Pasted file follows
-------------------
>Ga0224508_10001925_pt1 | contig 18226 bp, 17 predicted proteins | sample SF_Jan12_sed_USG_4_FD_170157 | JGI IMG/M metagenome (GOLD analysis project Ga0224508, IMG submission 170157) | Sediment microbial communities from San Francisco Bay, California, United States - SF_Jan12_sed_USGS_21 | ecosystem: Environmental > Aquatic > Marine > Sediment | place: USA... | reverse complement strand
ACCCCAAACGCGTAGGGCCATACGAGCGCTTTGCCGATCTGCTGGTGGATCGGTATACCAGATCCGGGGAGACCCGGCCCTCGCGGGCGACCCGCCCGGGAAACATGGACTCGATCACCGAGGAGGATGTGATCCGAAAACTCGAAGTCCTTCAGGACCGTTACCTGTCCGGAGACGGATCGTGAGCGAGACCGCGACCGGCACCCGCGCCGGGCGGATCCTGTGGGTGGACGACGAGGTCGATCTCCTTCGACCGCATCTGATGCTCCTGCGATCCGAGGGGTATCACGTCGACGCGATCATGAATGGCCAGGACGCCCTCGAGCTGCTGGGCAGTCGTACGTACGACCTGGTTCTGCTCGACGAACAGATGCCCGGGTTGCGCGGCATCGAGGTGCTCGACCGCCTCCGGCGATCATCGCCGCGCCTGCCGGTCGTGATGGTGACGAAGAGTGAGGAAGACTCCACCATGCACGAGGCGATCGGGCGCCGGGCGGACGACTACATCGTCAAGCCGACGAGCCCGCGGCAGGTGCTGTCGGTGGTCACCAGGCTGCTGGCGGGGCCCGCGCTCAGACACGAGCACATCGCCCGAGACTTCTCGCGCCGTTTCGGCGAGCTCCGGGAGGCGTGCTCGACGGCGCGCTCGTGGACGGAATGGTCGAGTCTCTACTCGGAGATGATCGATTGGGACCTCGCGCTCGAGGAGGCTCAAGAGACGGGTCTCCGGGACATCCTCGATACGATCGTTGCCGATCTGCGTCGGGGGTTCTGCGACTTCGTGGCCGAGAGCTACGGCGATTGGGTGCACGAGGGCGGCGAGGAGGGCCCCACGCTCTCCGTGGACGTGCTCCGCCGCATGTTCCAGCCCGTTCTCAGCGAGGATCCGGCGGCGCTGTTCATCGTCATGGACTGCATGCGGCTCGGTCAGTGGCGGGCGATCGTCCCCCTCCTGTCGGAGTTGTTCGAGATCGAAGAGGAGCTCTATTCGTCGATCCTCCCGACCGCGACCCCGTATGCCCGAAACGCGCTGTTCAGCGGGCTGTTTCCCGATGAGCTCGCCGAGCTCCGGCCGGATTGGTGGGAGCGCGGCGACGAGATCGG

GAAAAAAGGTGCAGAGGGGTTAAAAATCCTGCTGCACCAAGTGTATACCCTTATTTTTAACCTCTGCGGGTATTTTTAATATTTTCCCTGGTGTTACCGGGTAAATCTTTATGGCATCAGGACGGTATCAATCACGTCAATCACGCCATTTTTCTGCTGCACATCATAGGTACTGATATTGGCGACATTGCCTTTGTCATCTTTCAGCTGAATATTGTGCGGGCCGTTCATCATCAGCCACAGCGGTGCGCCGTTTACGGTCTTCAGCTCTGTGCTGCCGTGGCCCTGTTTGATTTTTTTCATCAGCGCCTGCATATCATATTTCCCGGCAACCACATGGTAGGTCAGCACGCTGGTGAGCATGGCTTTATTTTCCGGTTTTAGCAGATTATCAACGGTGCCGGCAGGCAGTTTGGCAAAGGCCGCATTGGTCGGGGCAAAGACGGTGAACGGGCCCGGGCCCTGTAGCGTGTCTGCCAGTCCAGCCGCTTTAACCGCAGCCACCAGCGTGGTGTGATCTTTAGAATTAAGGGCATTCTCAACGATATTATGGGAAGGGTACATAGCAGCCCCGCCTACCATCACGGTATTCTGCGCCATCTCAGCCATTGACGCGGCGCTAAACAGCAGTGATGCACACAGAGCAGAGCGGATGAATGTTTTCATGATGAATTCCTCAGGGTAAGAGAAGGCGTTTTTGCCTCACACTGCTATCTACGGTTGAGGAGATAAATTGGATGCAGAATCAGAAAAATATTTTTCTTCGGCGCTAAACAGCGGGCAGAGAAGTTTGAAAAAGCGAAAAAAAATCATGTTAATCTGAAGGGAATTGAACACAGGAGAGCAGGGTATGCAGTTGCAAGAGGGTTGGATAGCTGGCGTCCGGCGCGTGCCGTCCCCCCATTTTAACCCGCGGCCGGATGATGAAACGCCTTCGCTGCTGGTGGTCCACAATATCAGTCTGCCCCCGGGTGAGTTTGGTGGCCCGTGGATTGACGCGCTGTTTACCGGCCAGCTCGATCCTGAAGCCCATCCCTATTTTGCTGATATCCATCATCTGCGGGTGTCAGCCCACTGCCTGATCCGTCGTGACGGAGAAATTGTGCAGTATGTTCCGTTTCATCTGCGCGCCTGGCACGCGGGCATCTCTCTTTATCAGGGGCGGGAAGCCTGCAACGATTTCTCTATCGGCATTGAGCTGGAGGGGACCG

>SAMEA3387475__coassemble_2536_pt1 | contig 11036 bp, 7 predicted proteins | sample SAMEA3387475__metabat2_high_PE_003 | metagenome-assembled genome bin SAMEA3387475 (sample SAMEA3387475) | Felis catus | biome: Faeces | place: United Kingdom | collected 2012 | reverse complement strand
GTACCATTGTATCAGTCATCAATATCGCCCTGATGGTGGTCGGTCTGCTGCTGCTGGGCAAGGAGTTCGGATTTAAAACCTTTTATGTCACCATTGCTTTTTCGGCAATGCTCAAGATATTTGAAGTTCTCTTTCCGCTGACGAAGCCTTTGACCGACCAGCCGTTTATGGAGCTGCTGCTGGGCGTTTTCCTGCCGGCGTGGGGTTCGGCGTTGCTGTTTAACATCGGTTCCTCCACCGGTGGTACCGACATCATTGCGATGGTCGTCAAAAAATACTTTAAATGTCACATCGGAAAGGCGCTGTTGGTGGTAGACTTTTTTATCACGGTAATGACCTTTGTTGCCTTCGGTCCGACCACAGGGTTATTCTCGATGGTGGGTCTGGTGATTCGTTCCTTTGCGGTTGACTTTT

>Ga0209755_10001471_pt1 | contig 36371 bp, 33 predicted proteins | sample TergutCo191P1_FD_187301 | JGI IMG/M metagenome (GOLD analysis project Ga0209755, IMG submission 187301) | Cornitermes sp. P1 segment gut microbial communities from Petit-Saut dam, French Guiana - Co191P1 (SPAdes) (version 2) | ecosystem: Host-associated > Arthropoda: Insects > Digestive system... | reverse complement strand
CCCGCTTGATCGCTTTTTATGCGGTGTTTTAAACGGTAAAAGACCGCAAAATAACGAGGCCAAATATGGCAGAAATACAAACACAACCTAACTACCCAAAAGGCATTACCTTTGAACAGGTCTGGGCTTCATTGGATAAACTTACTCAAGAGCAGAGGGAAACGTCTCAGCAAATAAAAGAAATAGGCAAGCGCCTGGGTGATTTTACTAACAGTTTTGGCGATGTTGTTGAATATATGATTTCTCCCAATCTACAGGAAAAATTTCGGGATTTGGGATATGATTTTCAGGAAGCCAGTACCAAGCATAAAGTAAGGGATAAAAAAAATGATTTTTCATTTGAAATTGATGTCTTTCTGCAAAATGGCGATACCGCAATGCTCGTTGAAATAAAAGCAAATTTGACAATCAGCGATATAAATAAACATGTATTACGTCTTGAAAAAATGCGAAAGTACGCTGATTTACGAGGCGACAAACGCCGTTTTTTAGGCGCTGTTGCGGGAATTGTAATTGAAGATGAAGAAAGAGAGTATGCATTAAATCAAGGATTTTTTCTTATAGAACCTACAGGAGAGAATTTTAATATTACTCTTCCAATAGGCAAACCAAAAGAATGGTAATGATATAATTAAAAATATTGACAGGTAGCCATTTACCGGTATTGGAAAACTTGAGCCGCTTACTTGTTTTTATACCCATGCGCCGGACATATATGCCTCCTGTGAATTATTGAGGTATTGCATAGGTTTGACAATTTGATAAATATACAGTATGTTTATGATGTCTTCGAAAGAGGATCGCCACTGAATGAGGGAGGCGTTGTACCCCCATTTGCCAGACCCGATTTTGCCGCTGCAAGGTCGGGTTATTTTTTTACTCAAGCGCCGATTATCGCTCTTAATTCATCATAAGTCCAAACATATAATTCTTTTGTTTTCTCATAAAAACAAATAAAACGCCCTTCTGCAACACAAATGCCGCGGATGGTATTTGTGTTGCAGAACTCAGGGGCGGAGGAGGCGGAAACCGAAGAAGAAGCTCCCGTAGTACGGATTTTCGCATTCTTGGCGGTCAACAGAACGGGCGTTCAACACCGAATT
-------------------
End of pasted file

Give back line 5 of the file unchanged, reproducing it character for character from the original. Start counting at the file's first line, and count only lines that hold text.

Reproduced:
GTACCATTGTATCAGTCATCAATATCGCCCTGATGGTGGTCGGTCTGCTGCTGCTGGGCAAGGAGTTCGGATTTAAAACCTTTTATGTCACCATTGCTTTTTCGGCAATGCTCAAGATATTTGAAGTTCTCTTTCCGCTGACGAAGCCTTTGACCGACCAGCCGTTTATGGAGCTGCTGCTGGGCGTTTTCCTGCCGGCGTGGGGTTCGGCGTTGCTGTTTAACATCGGTTCCTCCACCGGTGGTACCGACATCATTGCGATGGTCGTCAAAAAATACTTTAAATGTCACATCGGAAAGGCGCTGTTGGTGGTAGACTTTTTTATCACGGTAATGACCTTTGTTGCCTTCGGTCCGACCACAGGGTTATTCTCGATGGTGGGTCTGGTGATTCGTTCCTTTGCGGTTGACTTTT